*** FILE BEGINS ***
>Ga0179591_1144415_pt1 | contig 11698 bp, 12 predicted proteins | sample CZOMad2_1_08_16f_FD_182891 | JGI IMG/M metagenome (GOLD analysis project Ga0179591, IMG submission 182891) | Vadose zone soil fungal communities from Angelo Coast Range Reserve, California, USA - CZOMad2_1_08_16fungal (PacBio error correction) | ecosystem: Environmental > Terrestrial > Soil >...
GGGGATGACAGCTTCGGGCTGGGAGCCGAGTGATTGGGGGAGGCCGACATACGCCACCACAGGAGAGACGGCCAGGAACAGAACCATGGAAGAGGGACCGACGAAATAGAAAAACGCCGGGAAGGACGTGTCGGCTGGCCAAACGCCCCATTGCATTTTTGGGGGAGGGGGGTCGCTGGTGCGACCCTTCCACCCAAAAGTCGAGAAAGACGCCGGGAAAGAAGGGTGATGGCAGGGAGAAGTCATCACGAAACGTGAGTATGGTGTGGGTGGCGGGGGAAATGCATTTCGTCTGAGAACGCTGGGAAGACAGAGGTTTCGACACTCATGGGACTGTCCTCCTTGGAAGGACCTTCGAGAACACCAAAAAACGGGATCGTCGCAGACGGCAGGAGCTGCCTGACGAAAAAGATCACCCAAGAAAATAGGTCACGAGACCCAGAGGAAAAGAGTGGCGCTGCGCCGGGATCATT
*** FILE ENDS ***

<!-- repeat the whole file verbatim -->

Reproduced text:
>Ga0179591_1144415_pt1 | contig 11698 bp, 12 predicted proteins | sample CZOMad2_1_08_16f_FD_182891 | JGI IMG/M metagenome (GOLD analysis project Ga0179591, IMG submission 182891) | Vadose zone soil fungal communities from Angelo Coast Range Reserve, California, USA - CZOMad2_1_08_16fungal (PacBio error correction) | ecosystem: Environmental > Terrestrial > Soil >...
GGGGATGACAGCTTCGGGCTGGGAGCCGAGTGATTGGGGGAGGCCGACATACGCCACCACAGGAGAGACGGCCAGGAACAGAACCATGGAAGAGGGACCGACGAAATAGAAAAACGCCGGGAAGGACGTGTCGGCTGGCCAAACGCCCCATTGCATTTTTGGGGGAGGGGGGTCGCTGGTGCGACCCTTCCACCCAAAAGTCGAGAAAGACGCCGGGAAAGAAGGGTGATGGCAGGGAGAAGTCATCACGAAACGTGAGTATGGTGTGGGTGGCGGGGGAAATGCATTTCGTCTGAGAACGCTGGGAAGACAGAGGTTTCGACACTCATGGGACTGTCCTCCTTGGAAGGACCTTCGAGAACACCAAAAAACGGGATCGTCGCAGACGGCAGGAGCTGCCTGACGAAAAAGATCACCCAAGAAAATAGGTCACGAGACCCAGAGGAAAAGAGTGGCGCTGCGCCGGGATCATT